In the market for a new car recently, I had to make (what I assume to be) the same decision facing other new car buyers: (strictly speaking from the perspective of a rational self-interested consumer) does it make sense for me to spend money on a hybrid car?
Let’s look at two somewhat-comparable cars (in terms of size/specifications): the Toyota Matrix and the Toyota Prius (because I’m a fan of Japanese cars, and Toyotas have a well-deserved reputation for being a solid/reliable brand).
The 2011 Prius has an after-tax Manufacturer’s Suggested Retail Price (MSRP) of $33,210.70 — assuming you don’t go for any of the fancy trim upgrades. The 2011 Matrix has an after-tax MSRP of $24,653.80, assuming a “convenience package” to give it a comparable feature-set to the Prius.
This means that you’ll be spending $8,556.90 more on the Prius than you would on the Matrix.
Both cars have an automatic transmission, a 1.8 Litre 4-cylinder engine providing approximately 100 kW (~130 hp) of power, have a capacity of approximately 1,800 kg and seat 5. The Prius is slightly heavier at 1,380 kg to the Matrix’s 1,305 kg. There are slight differences, but for most intents and purposes, these two cars are comparable.
Where they aren’t comparable is fuel efficiency. The Prius has a manufacturer’s fuel consumption rating of: 3.7 L/100km (city) / 4.0 L/100km (highway) / 3.8 L/100km (combined); whereas the Matrix has a manufacturer’s fuel consumption rating of: 8.1 L/100km (city) / 6.3 L/100km (highway) / 7.3 L/100km (combined).
Now, these two fuel consumption ratings are probably not typical of the type of fuel consumption you would see under real world conditions, but as a relative measure between the two vehicles, they’re probably fairly accurate (since both of these cars are manufactured/tested by the same company).
Nevertheless, Consumer Reports provides the following, likely more accurate, fuel consumption ratings for these two vehicles:
2011 Prius: 5.35 L/100km (40.8% above manufacturer’s numbers)
2011 Matrix: 8.11 L/100km (11.1% above manufacturer’s numbers)
Interestingly, the Matrix’s actual (i.e. Consumer Reports’ road test) fuel consumption rating is a lot closer to the manufacturer’s numbers than the Prius’.
Now we’re going to have to make a few assumptions:
Assumption 1: The current price of gas is $1.30/L. The price of gas is constantly fluctuating, but that’s about what it’s presently being sold for in the Greater Toronto Area — and I have little (or no) expertise with the price of gas outside of the GTA.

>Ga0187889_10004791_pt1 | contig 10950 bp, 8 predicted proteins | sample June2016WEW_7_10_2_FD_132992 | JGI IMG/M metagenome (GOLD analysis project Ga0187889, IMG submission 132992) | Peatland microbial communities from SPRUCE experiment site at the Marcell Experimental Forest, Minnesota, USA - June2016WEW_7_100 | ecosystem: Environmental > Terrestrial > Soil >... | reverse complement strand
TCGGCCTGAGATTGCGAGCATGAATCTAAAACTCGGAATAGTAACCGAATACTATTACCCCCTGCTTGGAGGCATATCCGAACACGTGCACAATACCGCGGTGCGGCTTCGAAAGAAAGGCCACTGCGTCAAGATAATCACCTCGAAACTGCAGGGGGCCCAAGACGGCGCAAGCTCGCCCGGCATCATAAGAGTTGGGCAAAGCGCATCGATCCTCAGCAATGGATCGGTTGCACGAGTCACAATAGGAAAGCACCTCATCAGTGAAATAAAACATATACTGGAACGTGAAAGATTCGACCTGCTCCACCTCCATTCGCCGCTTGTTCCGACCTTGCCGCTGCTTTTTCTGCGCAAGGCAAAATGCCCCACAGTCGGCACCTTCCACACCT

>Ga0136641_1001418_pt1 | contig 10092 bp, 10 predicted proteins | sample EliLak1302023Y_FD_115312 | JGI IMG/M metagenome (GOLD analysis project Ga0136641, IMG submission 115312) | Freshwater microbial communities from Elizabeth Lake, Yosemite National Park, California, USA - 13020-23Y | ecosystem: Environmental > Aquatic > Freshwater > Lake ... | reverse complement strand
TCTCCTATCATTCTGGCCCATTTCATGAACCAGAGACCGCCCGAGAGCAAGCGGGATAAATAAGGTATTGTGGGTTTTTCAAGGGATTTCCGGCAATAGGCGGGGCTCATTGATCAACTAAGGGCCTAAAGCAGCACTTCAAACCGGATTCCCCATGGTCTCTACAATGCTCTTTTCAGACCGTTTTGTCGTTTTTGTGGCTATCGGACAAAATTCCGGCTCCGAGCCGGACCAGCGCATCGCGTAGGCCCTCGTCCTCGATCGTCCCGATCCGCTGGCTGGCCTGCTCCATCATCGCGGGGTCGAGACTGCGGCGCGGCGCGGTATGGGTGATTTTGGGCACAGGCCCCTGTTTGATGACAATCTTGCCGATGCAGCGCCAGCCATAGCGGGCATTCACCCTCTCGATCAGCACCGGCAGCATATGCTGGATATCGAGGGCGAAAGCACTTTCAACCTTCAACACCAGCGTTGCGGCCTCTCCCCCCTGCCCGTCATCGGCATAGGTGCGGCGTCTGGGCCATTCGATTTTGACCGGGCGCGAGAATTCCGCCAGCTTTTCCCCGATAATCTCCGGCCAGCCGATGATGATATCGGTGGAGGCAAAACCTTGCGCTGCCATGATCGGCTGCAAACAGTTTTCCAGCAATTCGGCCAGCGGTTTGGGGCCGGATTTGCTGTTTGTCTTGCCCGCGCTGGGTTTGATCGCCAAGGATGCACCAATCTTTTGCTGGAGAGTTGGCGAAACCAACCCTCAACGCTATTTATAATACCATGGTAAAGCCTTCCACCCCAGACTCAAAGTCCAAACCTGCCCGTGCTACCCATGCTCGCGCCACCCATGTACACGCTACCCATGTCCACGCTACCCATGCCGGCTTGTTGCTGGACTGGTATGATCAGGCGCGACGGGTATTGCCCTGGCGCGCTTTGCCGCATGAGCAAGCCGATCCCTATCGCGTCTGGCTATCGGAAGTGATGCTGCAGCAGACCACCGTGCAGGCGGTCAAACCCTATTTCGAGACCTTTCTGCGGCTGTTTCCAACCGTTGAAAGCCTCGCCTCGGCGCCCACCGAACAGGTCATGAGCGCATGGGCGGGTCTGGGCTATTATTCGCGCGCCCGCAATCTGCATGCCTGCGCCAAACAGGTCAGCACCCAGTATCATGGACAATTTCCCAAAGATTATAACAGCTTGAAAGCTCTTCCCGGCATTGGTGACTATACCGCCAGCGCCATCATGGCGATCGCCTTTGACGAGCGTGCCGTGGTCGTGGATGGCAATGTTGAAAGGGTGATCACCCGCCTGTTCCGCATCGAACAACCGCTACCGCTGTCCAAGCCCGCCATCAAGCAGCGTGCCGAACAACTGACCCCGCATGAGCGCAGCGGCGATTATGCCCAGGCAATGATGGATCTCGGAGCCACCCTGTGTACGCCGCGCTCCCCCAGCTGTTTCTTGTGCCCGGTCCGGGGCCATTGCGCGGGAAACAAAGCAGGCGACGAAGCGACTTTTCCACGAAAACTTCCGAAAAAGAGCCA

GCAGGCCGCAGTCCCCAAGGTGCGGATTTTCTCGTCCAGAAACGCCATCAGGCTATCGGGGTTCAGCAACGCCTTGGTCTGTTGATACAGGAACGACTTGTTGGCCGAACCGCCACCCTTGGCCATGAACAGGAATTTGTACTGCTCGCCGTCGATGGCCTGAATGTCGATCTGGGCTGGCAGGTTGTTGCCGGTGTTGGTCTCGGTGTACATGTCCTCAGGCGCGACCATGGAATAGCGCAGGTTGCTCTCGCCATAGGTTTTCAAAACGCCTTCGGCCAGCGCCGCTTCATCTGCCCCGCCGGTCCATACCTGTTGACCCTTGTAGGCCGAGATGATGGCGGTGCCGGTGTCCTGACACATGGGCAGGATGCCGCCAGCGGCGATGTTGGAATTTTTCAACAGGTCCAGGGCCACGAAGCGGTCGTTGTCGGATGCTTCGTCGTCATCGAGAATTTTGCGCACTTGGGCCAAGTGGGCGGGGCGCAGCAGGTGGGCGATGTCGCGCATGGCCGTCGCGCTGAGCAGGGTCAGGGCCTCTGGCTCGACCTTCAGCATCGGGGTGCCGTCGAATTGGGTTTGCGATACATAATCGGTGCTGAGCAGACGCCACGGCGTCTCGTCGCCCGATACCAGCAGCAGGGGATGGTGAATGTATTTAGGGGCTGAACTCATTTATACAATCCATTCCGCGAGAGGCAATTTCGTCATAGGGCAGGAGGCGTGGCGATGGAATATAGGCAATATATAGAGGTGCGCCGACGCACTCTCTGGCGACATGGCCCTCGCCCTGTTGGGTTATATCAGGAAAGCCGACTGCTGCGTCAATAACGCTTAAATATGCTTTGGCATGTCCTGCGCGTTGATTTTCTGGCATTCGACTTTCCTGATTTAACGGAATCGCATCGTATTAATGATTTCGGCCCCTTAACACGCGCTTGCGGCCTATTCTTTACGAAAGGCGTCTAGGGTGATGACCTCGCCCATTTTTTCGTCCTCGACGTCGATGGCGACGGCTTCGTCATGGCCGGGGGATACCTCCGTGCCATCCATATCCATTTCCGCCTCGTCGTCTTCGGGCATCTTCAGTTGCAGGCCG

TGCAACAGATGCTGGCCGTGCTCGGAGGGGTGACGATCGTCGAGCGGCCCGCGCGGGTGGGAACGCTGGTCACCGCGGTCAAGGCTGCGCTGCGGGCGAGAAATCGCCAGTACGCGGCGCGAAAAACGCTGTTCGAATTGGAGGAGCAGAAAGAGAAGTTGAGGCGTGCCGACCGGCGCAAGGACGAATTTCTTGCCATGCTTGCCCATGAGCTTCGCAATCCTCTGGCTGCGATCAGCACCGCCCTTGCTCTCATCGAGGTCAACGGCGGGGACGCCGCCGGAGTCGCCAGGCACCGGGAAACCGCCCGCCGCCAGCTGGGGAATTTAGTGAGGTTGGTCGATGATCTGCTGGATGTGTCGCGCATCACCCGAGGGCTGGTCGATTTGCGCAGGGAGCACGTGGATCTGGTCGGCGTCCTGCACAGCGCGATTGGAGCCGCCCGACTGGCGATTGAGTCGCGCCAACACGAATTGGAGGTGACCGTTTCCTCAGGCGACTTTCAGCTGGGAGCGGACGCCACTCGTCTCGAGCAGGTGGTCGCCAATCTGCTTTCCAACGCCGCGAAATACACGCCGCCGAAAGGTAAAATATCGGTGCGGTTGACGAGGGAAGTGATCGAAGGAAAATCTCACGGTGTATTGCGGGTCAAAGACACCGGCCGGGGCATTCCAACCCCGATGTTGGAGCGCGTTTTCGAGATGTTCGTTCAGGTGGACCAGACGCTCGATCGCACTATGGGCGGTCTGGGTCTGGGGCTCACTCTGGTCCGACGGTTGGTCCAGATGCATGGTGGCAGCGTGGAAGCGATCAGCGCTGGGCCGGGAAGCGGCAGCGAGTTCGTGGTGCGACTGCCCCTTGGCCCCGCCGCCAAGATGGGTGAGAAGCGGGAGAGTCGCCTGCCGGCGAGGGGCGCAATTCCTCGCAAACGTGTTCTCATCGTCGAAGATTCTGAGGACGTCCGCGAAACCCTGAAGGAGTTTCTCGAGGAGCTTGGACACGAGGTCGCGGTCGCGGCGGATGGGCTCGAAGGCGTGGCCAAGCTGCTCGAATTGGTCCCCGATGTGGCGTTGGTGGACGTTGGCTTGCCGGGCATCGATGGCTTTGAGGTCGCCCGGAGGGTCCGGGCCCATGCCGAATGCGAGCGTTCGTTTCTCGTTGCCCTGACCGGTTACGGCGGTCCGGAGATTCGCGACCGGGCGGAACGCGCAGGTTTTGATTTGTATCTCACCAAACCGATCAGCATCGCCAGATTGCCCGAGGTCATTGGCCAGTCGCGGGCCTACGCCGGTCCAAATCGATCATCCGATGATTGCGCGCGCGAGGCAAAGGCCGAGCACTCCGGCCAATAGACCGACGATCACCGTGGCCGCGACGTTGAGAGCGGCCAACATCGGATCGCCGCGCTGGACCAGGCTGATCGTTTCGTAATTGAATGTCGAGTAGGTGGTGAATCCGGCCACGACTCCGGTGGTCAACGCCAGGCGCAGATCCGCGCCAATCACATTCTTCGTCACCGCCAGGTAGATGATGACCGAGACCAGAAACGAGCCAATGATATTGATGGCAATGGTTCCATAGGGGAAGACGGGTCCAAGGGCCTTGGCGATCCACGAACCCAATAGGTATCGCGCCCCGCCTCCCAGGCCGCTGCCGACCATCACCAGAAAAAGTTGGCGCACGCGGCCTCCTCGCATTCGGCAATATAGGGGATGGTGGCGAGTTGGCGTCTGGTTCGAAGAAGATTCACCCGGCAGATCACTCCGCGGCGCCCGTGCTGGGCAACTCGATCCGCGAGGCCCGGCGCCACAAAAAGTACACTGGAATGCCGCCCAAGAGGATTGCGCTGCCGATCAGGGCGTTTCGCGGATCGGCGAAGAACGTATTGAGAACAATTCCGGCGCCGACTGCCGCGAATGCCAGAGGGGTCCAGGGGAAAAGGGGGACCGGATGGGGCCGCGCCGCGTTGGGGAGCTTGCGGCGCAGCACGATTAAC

Assumption 2: You drive 20,000km/year. This is based on two things: 1) this is what the car manufacturer’s expect, as most warranties cover your various car parts for 3 years or 60,000 km and 5 years or 100,000 km; and 2) assuming you have an average commute of about 50 km/day (round-trip), you’ll be driving just under 20,000 km/year (with a lot of wiggle room for other non-commute related car trips).
Assumption 3: You will own and drive this car for a period of exactly five (5) years. This assumption might be the most controversial of the three, and I’m mostly pulling it out of my ass — but it seems like a good baseline, as most banks and dealerships seem to push 60 month (i.e. 5 year) loans when you’re looking at buying a car.
Assuming these two figures to be correct (and things like fuel consumption stays relatively constant between cars over time), you’re going to spend the following totals on gas each year:
2011 Prius: $1,391.00 (5.35 L/100km x 20,000 km / 100 x $1.30/L)
2011 Matrix: $2,108.60 (8.11 L/100km x 20,000 km / 100 x $1.30/L)
This means that each year, you’re spending $717.60 more on gas if you’re driving a Matrix, rather than a Prius. This may seem like a lot, but don’t forget that we spent $8,556.90 more for the Prius, meaning that at the end of our 5-year period we’re still $4,968.90 in the hole from our purchase. In order to break even on gas costs, we would have to keep the car for nearly twelve years! Now, if properly cared for, there’s no reason that the car wouldn’t last for that period of time; however, a cursory glance around while driving suggests that a vast majority of people do not keep their cars for that long.
Of course, this assumes that the price of gas remains at $1.30/L indefinitely — which will almost certainly not be the case. The other question that can be asked is: what would the price of gas have to be in order for the Prius to be a cost-neutral investment, compared to the Matrix, over a 5-year period?
Or, in other words, we have to solve the following equation:
8556.9 = [(8.11-5.35) x 100000 / 100 x G]
Where G is the price of gas. Solving the above equation gives a value for G of appoximately 3.1. Therefore, gas would have to cost $3.10/L in order to make back the extra cost of the Prius in gas savings over a 5-year period. Still much more than the price of gas in Canada and the United States, but the price of gas in some places is certainly nearing that level.
Now, keep in mind, this is only looking at the financial cost to a prospective consumer. This doesn’t take into effect pollution or any other environmental externalities. Though, in a perfect world, the price of gas would already take these factors into account. This isn’t to say that it doesn’t make sense to buy a hybrid vehicle for environmental reasons, or to support the continued development of hybrid technology — merely that as an individual consumer, there is no financial incentive* to do so at this time.
*Not taking into account the possibility of rebate programs of which I am currently unaware. Also, calculations will vary, depending on the brand and model of hybrid/non-hybrid car.
Edit: The original post contained the figure of $15.50/L instead of $3.10/L for the price of gas at which the extra cost of the Prius would be worthwhile. This was an error caused by accidentally solving for a 1-year payback instead of a 5-year payback. Sorry about that.